Help, please, with sanctions for teenager with Aspergers

Hi, I'm sorry if this has been covered before, I am new on here and desperate. I have been trying to contact the helpline but it is so busy.

My son is 13 and was diagnosed with Aspergers when he was about 9. Most of the time he manages really well, he does very well at school and has a few friends, however he has always had a problem with house rules and acceptance of the fact that, as parents, we do have to say what needs to be done and when, and that there will be sanctions for bad behaviour.  Now we are entering the teenage years he is becoming more aggressive, threatening and violent and to be honest it is tearing our family apart.  The only things he cares about are his iPad and xBox. All he talks about is computer games. We have set screen time limits and parental controls to protect both our children, and whilst we understand that our son needs his screen time to calm down, he cannot do this every waking moment.  When our son is violent, refuses to cooperate and makes life unpleasant for everyone he needs some sanctions to learn that this is not acceptable behaviour. The only sanction that means anything to him is reduction of screen time or bans from use of the Wi-Fi. We have discussed other sanctions and asked our son to suggest something else, but he refuses and states that any sanction is unreasonable. He wants complete control and says that no-one has the right to control him or tell him what to do. All we get back from him is the sanctions thrown back at us, with him saying he will confiscate our devices, or trash them and any bans he has apply to us too. He has threatened extreme violence and says that he will get worse and worse until we back down and remove the screen limits and see his point of view that we are causing the arguments so if we want a quiet life we have to do what he says. Obviously we can't have a 13 year old set the rules like this and control everyone but I just don't know where to go. His ASC makes him inflexible and he cannot see the effect it is having on us and our 11 year old daughter, who is terrified of his behaviour.

We have written down the screen limits, 1.5 hours a day on the xbox along with a bulletpoint explanation of why we set screen time and monitor internet access. We have written down that good behaviour will be rewarded with more screen time and bad behaviour will invoke sanctions of screen time reduction. We have specified what is meant by good behaviour (positive attitude, completion of homework and household tasks as expected and being cooperative, friendly and helpful) and bad behaviour (negative attitude, refusal to do tasks, violent, aggressive, threatening behaviour). The list is ripped up, refused and thrown back at us with more threats. He stormed to school today threatening and cursing me. He is very eloquent and his abuse is relentless. It is causing a lot of stress to us all.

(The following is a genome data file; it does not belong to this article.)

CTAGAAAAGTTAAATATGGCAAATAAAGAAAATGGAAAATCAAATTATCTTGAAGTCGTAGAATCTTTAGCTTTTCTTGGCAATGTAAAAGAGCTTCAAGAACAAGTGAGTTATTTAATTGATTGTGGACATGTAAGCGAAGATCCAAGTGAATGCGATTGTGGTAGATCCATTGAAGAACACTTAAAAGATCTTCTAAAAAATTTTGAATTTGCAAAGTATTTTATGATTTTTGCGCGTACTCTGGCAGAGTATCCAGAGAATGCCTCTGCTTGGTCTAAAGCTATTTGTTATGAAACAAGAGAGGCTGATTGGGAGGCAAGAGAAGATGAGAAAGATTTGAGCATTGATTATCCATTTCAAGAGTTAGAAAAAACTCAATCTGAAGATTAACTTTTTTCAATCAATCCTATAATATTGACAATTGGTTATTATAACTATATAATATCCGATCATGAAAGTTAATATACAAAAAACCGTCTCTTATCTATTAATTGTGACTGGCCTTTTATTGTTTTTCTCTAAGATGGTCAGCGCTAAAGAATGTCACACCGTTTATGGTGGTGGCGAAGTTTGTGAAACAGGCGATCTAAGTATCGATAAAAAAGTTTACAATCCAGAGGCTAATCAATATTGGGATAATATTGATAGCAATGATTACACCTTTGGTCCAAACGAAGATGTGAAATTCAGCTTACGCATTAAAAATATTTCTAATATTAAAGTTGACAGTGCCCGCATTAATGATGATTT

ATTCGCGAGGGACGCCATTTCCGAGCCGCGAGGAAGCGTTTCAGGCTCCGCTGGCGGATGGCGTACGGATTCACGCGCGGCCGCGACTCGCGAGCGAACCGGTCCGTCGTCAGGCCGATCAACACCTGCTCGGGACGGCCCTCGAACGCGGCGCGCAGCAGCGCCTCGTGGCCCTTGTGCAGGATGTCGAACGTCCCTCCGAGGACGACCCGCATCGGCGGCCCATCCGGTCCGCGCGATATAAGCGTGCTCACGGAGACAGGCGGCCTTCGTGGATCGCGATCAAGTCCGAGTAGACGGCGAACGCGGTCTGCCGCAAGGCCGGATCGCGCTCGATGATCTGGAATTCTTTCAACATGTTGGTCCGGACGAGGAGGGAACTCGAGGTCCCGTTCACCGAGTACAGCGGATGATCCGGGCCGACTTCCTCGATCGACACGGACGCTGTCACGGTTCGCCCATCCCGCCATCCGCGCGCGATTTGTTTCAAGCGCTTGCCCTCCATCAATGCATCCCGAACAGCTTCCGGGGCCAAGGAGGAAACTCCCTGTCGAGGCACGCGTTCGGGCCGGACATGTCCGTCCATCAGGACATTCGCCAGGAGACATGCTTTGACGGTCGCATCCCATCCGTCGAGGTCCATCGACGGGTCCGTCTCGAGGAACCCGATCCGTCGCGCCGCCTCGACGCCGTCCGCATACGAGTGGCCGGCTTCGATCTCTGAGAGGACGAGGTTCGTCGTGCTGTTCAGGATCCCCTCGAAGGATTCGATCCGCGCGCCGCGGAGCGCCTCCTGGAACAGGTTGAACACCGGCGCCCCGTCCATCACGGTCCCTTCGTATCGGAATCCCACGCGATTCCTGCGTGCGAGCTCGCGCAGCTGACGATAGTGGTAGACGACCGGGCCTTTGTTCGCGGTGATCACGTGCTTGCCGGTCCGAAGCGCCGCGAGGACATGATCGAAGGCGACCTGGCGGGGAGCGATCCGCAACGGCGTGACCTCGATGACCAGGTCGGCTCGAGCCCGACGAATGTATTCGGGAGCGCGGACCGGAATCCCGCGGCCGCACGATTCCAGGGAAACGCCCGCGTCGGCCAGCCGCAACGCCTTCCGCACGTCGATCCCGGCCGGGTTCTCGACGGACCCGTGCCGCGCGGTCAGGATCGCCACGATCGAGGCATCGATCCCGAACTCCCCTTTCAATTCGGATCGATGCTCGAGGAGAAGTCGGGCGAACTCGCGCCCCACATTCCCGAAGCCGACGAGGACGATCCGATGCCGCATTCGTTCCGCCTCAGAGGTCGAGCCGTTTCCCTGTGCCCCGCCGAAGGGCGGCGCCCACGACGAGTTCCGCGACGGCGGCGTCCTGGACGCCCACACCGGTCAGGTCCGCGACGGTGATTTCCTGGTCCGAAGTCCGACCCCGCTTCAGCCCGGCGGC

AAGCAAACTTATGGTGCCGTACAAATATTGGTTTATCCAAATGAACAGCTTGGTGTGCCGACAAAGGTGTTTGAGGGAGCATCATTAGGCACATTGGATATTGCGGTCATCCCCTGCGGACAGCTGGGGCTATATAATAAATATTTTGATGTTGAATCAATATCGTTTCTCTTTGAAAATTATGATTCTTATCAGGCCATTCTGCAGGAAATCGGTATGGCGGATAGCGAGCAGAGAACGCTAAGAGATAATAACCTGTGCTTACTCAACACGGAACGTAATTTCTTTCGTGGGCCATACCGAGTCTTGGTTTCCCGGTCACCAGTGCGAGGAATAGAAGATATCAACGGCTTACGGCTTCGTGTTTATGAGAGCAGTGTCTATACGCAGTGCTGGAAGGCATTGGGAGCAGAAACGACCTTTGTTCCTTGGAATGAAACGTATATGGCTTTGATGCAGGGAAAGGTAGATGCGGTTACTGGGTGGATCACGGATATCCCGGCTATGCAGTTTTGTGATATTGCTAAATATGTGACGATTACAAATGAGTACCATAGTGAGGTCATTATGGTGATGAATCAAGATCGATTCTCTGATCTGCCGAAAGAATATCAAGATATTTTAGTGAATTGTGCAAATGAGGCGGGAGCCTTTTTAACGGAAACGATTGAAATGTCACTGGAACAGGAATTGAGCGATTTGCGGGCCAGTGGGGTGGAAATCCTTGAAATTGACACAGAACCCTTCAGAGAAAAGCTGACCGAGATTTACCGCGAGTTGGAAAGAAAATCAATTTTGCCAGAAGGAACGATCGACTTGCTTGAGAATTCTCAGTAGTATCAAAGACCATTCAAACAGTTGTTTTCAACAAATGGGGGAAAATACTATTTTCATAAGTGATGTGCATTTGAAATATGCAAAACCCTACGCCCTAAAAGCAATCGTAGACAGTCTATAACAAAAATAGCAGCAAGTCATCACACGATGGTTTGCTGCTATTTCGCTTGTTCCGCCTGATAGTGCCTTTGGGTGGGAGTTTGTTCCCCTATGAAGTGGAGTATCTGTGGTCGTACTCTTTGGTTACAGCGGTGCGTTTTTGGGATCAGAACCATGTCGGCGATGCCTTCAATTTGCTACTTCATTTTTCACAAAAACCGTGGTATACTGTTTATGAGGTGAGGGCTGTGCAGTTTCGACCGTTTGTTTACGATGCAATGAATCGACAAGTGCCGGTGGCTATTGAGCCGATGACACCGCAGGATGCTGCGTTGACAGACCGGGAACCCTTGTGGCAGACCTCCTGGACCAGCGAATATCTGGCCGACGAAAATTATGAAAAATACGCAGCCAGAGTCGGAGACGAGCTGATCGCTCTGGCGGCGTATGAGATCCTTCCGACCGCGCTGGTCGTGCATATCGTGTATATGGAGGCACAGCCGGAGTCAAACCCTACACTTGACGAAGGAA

Has anyone else experienced this and found a solution that works for their family? Many thanks.

Parents
  • Phew!  It's not an easy read, MJ.  There's so much I could say - both as an Aspie and as someone who works with largely low-functioning autistic people.

    I'll assume that, since your son's diagnosis, you've done a deal of research about the condition, so you have a reasonable idea about the neurodiverse mindset and the reasons for behaviours.  The idea of 'sanctions', though, immediately sets off alarms in my head!  Before I went into care work with a special focus on autism, I worked for several years in general special needs care.  In those settings, it was a constant source of frustration to me that autistic people got lumped together with everyone else and were expected to follow the same rules as everyone else.  I used to witness staff members telling off and otherwise punishing autistic people for behaving autistically.  I used to take issue with things, but get told stuff like 'They have to learn they can't always have their own way, just like everyone else does,' etc.  Okay.  But what these people didn't understand is that for autistic people, that learning process is entirely different.  It requires an approach which my current employer takes: non-aversive, and proactive.  So we'd never have a situation where, say, someone would get told that they cannot have this unless they do this.  'If you don't tidy your room, I'll take your games away,' or 'You've spent too much time on your computer now, so I'm switching it off'.  Instead, we work with each person over a long course of time to get to understand their behaviours, traits, interests, triggers, etc.  Then we gradually introduce adaptations that can lead to positive improvements.  We have one lad who started with us just over a year ago.  He's reasonably high-functioning, but still needs 24-hour one-to-one care.  He has road sense... but, if something triggers him (a dog, for instance, or a loud noise), he can run out into the road to escape from it.  When he first came to us, he was very rigid in his routines, and would very frequently have 'meltdowns' (I hate that term, but it's one that most people understand!)  Lots of things triggered him: other people around him, things being moved around in the day centre, doors being left open, etc.  We discovered that the only thing that would settle his anxiety at these times was to give him an iPad which was preset with a couple of his favourite videos.  Sometimes, he would have that iPad all day.  Now, after a year of patient and careful work with support staff and behaviour therapists, he's much more settled.  He goes out much more into the community.  He's fine being around other service users. He's more tolerant of changes.  And sometimes he can now go an entire day without needing the iPad.  All of that was achieved without punishments or other aversive methods.  It was entirely proactive.